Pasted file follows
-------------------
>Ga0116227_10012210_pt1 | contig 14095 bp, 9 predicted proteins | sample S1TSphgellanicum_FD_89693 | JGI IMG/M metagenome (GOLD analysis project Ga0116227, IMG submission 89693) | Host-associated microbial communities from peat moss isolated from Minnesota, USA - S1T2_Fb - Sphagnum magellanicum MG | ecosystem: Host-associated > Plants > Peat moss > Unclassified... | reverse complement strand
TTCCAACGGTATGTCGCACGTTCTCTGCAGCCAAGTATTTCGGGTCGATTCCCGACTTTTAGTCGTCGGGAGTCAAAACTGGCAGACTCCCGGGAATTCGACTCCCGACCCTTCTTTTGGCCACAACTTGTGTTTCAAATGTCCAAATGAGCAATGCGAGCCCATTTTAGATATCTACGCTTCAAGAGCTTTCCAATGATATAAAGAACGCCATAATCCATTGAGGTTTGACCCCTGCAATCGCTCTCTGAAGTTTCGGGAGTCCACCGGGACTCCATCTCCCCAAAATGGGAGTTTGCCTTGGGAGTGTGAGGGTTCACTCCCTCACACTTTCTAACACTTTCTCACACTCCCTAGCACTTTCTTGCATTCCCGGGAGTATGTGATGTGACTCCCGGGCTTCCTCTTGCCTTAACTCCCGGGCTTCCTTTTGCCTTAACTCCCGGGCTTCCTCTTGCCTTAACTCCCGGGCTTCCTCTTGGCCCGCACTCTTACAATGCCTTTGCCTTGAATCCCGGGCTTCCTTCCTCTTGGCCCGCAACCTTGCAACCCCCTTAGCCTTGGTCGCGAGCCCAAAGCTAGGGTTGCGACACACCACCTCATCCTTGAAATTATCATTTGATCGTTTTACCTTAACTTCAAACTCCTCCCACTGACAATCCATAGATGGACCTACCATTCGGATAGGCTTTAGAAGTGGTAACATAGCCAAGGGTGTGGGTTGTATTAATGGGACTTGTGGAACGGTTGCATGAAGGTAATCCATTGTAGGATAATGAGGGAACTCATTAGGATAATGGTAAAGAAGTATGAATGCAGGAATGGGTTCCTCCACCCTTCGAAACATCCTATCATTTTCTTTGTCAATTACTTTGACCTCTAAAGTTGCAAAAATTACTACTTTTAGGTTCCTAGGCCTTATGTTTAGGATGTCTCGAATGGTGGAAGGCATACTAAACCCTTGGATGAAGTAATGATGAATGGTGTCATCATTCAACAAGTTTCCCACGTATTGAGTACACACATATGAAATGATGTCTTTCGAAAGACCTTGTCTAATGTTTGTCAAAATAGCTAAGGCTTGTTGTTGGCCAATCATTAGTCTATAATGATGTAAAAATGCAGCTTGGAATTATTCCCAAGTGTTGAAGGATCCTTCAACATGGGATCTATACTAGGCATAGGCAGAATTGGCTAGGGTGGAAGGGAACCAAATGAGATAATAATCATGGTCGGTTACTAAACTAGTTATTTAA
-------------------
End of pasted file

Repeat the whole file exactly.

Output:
>Ga0116227_10012210_pt1 | contig 14095 bp, 9 predicted proteins | sample S1TSphgellanicum_FD_89693 | JGI IMG/M metagenome (GOLD analysis project Ga0116227, IMG submission 89693) | Host-associated microbial communities from peat moss isolated from Minnesota, USA - S1T2_Fb - Sphagnum magellanicum MG | ecosystem: Host-associated > Plants > Peat moss > Unclassified... | reverse complement strand
TTCCAACGGTATGTCGCACGTTCTCTGCAGCCAAGTATTTCGGGTCGATTCCCGACTTTTAGTCGTCGGGAGTCAAAACTGGCAGACTCCCGGGAATTCGACTCCCGACCCTTCTTTTGGCCACAACTTGTGTTTCAAATGTCCAAATGAGCAATGCGAGCCCATTTTAGATATCTACGCTTCAAGAGCTTTCCAATGATATAAAGAACGCCATAATCCATTGAGGTTTGACCCCTGCAATCGCTCTCTGAAGTTTCGGGAGTCCACCGGGACTCCATCTCCCCAAAATGGGAGTTTGCCTTGGGAGTGTGAGGGTTCACTCCCTCACACTTTCTAACACTTTCTCACACTCCCTAGCACTTTCTTGCATTCCCGGGAGTATGTGATGTGACTCCCGGGCTTCCTCTTGCCTTAACTCCCGGGCTTCCTTTTGCCTTAACTCCCGGGCTTCCTCTTGCCTTAACTCCCGGGCTTCCTCTTGGCCCGCACTCTTACAATGCCTTTGCCTTGAATCCCGGGCTTCCTTCCTCTTGGCCCGCAACCTTGCAACCCCCTTAGCCTTGGTCGCGAGCCCAAAGCTAGGGTTGCGACACACCACCTCATCCTTGAAATTATCATTTGATCGTTTTACCTTAACTTCAAACTCCTCCCACTGACAATCCATAGATGGACCTACCATTCGGATAGGCTTTAGAAGTGGTAACATAGCCAAGGGTGTGGGTTGTATTAATGGGACTTGTGGAACGGTTGCATGAAGGTAATCCATTGTAGGATAATGAGGGAACTCATTAGGATAATGGTAAAGAAGTATGAATGCAGGAATGGGTTCCTCCACCCTTCGAAACATCCTATCATTTTCTTTGTCAATTACTTTGACCTCTAAAGTTGCAAAAATTACTACTTTTAGGTTCCTAGGCCTTATGTTTAGGATGTCTCGAATGGTGGAAGGCATACTAAACCCTTGGATGAAGTAATGATGAATGGTGTCATCATTCAACAAGTTTCCCACGTATTGAGTACACACATATGAAATGATGTCTTTCGAAAGACCTTGTCTAATGTTTGTCAAAATAGCTAAGGCTTGTTGTTGGCCAATCATTAGTCTATAATGATGTAAAAATGCAGCTTGGAATTATTCCCAAGTGTTGAAGGATCCTTCAACATGGGATCTATACTAGGCATAGGCAGAATTGGCTAGGGTGGAAGGGAACCAAATGAGATAATAATCATGGTCGGTTACTAAACTAGTTATTTAA